“It is important, though, to acknowledge that this conflict arises at a time when Poplar Ridge and Holly Spring have been highly critical of the NC Yearly Meeting generally and several meetings specifically, to the point that they are actively and financially establishing a competing yearly meeting. While it is fully their right to do so, it is imperative that they not do so while their members serve in positions where they can control or influence the existence of the yearly meeting they are leaving.”
Moreover, the conflicts of interest are:
“. . . most pronounced in the month of September when Friends gather for their annual session and when planning and budgeting for the coming year commences in earnest.
This is not a situation that the NC Yearly Meeting has created, but it is a situation that the NC Yearly Meeting cannot ignore. Indeed, the timing and severity of this conflict require a response devoid of lengthy discussion and handwringing.”
The Committee accepted the conclusion that the committee should:
“act decisively and without delay, acknowledging that Poplar Ridge and Holly Spring have already proclaimed their decision to leave the NC Yearly Meeting and that they are hereby released from their membership in the NC Yearly Meeting so that they may complete the formation of the yearly meeting they have already started and funded. We should do this in full respect of their decision. Because their conflict occurs at a time when the NC Yearly Meeting’s future is being decided, they have neither purpose nor rightful claim to participate in the decision of the yearly meeting they are leaving. I therefore recommend that their release is effective immediately, and posit that there is no reasonable alternative.”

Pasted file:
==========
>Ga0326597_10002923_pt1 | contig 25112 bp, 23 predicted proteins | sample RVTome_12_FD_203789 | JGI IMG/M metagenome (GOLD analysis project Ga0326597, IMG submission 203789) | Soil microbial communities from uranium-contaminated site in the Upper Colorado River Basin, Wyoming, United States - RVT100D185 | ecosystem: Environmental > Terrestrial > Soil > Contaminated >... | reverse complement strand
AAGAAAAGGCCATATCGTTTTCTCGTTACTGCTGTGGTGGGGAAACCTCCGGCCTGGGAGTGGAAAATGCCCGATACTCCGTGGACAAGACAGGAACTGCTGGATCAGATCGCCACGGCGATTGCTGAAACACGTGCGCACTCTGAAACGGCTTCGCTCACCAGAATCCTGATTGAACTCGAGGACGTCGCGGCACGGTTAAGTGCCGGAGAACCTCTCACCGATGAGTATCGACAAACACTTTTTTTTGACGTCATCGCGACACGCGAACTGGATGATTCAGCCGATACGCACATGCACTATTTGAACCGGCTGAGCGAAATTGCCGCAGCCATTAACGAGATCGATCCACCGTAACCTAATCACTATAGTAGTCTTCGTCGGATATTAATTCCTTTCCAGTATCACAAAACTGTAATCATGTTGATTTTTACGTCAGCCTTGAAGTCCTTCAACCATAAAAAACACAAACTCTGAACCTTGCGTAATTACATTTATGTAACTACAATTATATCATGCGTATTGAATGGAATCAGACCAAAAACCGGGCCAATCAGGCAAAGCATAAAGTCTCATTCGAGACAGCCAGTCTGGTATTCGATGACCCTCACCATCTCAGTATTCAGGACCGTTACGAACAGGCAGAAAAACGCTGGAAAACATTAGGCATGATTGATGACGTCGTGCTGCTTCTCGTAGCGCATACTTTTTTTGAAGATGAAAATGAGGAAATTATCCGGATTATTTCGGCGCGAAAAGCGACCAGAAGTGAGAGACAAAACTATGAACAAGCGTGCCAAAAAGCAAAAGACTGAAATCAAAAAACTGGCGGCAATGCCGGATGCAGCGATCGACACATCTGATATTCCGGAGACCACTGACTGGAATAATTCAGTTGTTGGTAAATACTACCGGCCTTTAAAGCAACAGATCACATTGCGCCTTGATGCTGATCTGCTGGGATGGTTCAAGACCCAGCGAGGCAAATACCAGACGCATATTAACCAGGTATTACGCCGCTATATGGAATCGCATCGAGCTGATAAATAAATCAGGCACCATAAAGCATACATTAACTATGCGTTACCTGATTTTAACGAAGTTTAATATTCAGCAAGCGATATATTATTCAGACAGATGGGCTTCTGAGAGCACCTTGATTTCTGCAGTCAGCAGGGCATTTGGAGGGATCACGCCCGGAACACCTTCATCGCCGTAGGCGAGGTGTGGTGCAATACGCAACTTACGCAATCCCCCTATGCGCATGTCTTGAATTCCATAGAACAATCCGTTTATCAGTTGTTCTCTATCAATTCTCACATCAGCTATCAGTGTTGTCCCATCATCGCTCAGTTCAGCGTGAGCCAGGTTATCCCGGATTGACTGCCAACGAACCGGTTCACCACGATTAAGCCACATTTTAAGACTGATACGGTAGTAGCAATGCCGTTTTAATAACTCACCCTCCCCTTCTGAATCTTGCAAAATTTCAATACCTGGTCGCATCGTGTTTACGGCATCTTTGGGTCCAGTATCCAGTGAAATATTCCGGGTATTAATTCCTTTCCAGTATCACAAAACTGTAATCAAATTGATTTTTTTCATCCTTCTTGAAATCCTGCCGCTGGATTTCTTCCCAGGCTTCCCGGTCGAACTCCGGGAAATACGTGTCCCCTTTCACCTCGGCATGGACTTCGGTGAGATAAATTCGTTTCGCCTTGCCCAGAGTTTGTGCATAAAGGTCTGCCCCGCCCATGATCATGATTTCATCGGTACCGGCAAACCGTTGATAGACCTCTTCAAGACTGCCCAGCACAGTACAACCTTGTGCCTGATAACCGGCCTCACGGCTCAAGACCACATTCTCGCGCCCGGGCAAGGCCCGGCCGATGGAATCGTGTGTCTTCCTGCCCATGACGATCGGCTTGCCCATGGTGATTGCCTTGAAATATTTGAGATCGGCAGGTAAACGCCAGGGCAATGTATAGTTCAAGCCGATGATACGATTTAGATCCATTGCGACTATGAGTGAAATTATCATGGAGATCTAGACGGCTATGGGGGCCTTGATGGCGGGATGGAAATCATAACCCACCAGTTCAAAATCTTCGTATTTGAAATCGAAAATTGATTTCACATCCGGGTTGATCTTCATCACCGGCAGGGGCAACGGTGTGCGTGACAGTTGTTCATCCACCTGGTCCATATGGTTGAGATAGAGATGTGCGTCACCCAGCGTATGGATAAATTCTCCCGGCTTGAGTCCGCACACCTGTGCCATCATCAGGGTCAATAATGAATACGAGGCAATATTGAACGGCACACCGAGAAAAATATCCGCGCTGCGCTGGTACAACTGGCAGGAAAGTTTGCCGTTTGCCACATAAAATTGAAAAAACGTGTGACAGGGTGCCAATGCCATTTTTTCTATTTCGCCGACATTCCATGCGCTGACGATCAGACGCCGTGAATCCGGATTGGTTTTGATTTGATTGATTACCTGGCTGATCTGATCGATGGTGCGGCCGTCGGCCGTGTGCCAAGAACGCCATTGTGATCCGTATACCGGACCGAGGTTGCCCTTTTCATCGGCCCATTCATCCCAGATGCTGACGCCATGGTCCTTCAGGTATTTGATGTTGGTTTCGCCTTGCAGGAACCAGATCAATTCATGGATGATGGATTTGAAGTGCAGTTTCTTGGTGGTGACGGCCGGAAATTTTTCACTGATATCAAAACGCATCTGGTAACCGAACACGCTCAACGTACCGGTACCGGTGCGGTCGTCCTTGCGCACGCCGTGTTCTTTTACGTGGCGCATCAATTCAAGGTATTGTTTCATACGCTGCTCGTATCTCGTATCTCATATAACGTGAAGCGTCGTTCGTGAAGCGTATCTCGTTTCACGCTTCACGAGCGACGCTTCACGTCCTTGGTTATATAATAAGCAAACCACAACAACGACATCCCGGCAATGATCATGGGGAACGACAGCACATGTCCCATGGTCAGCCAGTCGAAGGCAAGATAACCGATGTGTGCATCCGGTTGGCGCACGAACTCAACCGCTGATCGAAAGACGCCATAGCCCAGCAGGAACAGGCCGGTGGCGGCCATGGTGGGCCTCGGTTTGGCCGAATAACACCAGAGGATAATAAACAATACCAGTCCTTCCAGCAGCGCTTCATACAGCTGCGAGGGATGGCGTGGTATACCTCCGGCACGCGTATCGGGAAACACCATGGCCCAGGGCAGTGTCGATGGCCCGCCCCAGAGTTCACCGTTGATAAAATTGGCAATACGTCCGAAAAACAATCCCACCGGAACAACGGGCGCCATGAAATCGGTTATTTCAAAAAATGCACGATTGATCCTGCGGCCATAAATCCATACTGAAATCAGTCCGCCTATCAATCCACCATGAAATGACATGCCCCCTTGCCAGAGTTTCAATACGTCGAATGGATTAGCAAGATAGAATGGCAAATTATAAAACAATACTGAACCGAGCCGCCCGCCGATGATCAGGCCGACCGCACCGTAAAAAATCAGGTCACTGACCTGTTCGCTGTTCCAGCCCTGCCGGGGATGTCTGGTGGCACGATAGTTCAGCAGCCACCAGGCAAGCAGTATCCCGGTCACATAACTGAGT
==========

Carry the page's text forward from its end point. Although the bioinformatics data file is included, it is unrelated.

[At this point I’ll repeat that if an informed member of either of these meetings will prepare a post making their case against this action, space can be made for it on this blog.]
New Garden was included among the meetings highlighted for the Executive Committee because last March, as reported here, it had joined the new Piedmont Friends Yearly Meeting; indeed, it hosted the organizing session.
In the NCYM Executive Committee, the recommendation was only that “a diligent inquiry be made to determine the nature and status of other yearly meeting memberships held” by New Garden. Yet the Executive Committee decided to expel that meeting on the same basis as the other two.
What’s puzzling here is that it doesn’t take much diligent inquiry to cast strong doubts on the notion that the “nature and status”of New Garden’s course is at all parallel to the other two.
Take the matter of money. Holly Spring, reportedly with the support of Poplar Ridge, has committed up to $9000 to pay a pastor/organizer to lead “the effort of starting a new association. . . .”
So how much has New Garden committed and donated to the new Piedmont Friends Yearly Meeting?
My diligent inquiry (of about five minutes) turned up quite specific answers: The amounts pledged and donated by NGFM are the same:
That’s right: Zero Dollars.
This amount was confirmed by the New Garden Clerk.